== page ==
• Thanks. We here have a case where essentially inverse trigonometric functions are linked to trigonometric functions. This is a very interesting topic for me, especially given this "shadow operator" (or Todd operator) plays a crucial role here: mathoverflow.net/questions/115743/an-algebra-of-integrals/… So I was asking for a deeper intuition, maybe of algebraic nature. Jan 5, 2021 at 19:35

The op $$T_x = \frac{D_x}{e^{D_x}-1} = e^{b.D_x},$$

where $$(b.)^n = b_n$$ are the Bernoulli numbers, is (mod signs) often referred to as the Todd operator (maybe originally given that name by Hirzebruch, who used it to construct his Todd characteristic class).

It has a discretizing (or derivational) property that can be expressed in the following useful ways

$$f(x) = T_x T_x^{-1} f(x) = \frac{D}{e^D-1} \frac{e^D-1}{D} f(x) = T_x \int_{x}^{x+1} f(t) dt$$

$$= e^{b.D} \;\int_{x}^{x+1} f(t) dt = \int_{b.+x}^{b.+x+1} f(t) dt =\int_{B.(x)}^{B.(x)+1} f(t) dt$$

$$= F(B.(x)+1) - F(B.(x)) = F(B.(x+1)) - F(B.(x)) = D_x \; F(x),$$

where

$$B_n(x) = (b.+x)^n = \sum_{k=0}^n \binom{n}{k} \; b_k \; x^{n-k}$$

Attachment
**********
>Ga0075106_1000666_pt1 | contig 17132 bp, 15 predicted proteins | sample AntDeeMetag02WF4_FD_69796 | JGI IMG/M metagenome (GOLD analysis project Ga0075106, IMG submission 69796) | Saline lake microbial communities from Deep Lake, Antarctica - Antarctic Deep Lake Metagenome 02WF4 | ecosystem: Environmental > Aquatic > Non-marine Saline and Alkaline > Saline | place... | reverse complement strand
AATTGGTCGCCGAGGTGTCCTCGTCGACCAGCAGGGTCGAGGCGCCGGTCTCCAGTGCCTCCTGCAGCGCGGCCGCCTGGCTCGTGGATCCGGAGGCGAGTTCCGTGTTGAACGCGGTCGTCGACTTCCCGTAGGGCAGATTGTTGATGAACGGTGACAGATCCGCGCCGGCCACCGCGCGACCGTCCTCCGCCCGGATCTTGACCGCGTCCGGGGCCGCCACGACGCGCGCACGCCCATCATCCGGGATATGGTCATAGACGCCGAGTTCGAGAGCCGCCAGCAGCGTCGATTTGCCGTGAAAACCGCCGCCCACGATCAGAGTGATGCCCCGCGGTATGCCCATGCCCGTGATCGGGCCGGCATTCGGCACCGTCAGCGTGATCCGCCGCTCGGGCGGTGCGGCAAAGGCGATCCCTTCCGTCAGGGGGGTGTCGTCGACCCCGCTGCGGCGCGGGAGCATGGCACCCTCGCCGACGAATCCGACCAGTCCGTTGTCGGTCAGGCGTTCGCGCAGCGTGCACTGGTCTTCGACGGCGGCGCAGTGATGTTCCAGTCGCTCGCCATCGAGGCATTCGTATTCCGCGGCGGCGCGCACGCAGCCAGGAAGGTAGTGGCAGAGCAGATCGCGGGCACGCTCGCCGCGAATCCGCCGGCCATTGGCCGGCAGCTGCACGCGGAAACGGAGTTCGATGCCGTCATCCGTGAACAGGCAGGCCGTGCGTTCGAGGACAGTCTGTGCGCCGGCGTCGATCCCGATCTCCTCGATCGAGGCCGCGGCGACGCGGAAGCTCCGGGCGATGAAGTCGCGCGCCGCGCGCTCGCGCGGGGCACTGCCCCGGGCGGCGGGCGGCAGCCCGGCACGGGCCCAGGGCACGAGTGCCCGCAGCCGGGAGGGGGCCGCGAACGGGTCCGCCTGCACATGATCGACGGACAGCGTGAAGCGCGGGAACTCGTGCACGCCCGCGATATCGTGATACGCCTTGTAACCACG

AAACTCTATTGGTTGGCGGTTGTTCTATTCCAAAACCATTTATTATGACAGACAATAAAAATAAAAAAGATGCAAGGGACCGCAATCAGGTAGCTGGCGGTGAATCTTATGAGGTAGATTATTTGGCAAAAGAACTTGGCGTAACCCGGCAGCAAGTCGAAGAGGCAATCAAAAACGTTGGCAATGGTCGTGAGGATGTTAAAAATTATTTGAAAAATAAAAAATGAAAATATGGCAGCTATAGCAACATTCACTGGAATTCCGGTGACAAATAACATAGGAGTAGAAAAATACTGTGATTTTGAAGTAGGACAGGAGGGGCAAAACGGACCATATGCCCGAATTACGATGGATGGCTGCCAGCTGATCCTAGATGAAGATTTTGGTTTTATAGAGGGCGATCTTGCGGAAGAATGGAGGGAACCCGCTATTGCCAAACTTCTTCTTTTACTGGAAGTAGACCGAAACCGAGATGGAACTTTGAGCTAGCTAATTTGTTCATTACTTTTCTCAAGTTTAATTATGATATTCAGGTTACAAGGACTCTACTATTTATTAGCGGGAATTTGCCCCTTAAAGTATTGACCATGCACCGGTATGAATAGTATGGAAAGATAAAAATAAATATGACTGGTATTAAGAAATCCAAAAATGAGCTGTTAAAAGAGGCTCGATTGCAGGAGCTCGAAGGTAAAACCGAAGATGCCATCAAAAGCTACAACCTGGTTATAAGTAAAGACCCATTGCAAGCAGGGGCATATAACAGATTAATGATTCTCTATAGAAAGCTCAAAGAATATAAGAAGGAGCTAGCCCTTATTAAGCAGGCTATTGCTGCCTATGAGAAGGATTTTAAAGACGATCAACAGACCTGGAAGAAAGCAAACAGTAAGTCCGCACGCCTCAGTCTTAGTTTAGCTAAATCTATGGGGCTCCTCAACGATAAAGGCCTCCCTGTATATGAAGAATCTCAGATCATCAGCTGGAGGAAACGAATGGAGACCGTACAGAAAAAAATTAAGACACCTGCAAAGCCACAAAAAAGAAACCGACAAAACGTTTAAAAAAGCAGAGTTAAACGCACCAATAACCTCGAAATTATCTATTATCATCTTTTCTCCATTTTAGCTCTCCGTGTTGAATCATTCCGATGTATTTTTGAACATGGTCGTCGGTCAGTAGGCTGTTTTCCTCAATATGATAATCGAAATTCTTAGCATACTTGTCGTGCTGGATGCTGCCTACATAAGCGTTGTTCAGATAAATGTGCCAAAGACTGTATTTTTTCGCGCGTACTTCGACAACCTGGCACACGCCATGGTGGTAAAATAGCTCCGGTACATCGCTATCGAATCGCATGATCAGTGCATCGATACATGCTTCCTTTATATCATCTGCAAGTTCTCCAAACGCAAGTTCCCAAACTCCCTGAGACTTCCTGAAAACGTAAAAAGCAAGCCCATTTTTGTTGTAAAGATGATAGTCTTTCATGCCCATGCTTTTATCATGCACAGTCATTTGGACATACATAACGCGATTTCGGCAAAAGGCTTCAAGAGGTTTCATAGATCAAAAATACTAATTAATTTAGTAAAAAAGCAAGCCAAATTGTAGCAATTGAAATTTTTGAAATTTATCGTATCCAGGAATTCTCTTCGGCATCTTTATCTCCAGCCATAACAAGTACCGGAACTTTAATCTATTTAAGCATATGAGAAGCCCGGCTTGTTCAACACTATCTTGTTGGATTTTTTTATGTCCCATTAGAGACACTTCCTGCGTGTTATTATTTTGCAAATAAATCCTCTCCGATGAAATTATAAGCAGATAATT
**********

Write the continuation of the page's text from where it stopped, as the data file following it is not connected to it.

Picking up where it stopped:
are the celebrated Appell Bernoulli polynomials, with the e.g.f. $$e^{B.(x)t}= e^{(b.+x)t} = \frac{t}{e^t-1}e^{xt}$$, and $$F(x)$$ is the indefinite integral/primitive of $$f(x)$$. The last equality illustrates the derivational property of the Bernoulli polynomials and completely defines them.

$$\sum_{k=0}^n f(x+k) = T \; \int_{x}^{x+n+1} f(t) dt$$

$$= e^{b.D} \; \int_{x}^{x+n+1} f(t) dt = \int_{B.(x)}^{B.(x+n+1)} f(t) dt$$

$$= F(B.(x+n+1)) - F(B.(x)),$$

and, in particular, the string of relations

$$\sum_{k=0}^n (x+k)^s =T_x \; \int_{x}^{x+n+1} t^{s} dt$$

$$= e^{b.D} \int_{x}^{x+n+1} t^{s} dt = \int_{B.(x)}^{B.(x+n+1)} t^s dt$$

$$= T_x \; \frac{(x+n+1+)^{s+1} -x^{s+1}}{s+1} = e^{b.D} \frac{(x+n+1+)^{s+1} -x^{s+1}}{s+1}$$

$$= \frac{(B.(x+1+n))^{s+1} -(B.(x))^{s+1}}{s+1} = \frac{B_{s+1}(x+1+n) - B_{s+1}(x)}{s+1}$$

$$= \sum_{k=0}^n \frac{B_{s+1}(x+1+k) - B_{s+1}(x+k)}{s+1}$$

$$= \sum_{k=0}^n \frac{(B.(x+1+k))^{s+1} - (B.(x+k))^{s+1}}{s+1}$$

$$= \sum_{k=0}^n D_x \; \frac{(x+k)^{s+1}}{s+1}.$$

If you appropriately take the limit $$s \to -1$$, you arrive at a relation to the natural logarithm from whence, along with the series expansions of the trig functions in Terry Tao's answer, you can tease out your particular formulas.

For a more sophisticated illustrative application of the discretizing formula, see Eqn. 1, "the Khovanskii-Pukhlikov formula, the combinatorial counterpart to the Hirzebruch-Riemann-Roch formula (HRR) for a smooth toric variety X with a very ample divisor D ... " on page 2 of the "$$T_y$$-operator on integrals over lattice polytopes" by Goda, Kamimura, and Ohmoto.

Note also the umbral inverse sequence to the Bernoulli polynomials, the Appell power polynomials

$$\hat{B}_n(x) = \frac{(x+1)^{n+1}-x^{n+1}}{n+1},$$

with the .e.g.f. $$\frac{e^t-1}{t}\; e^{xt}$$, is defined also by the umbral compositional inversion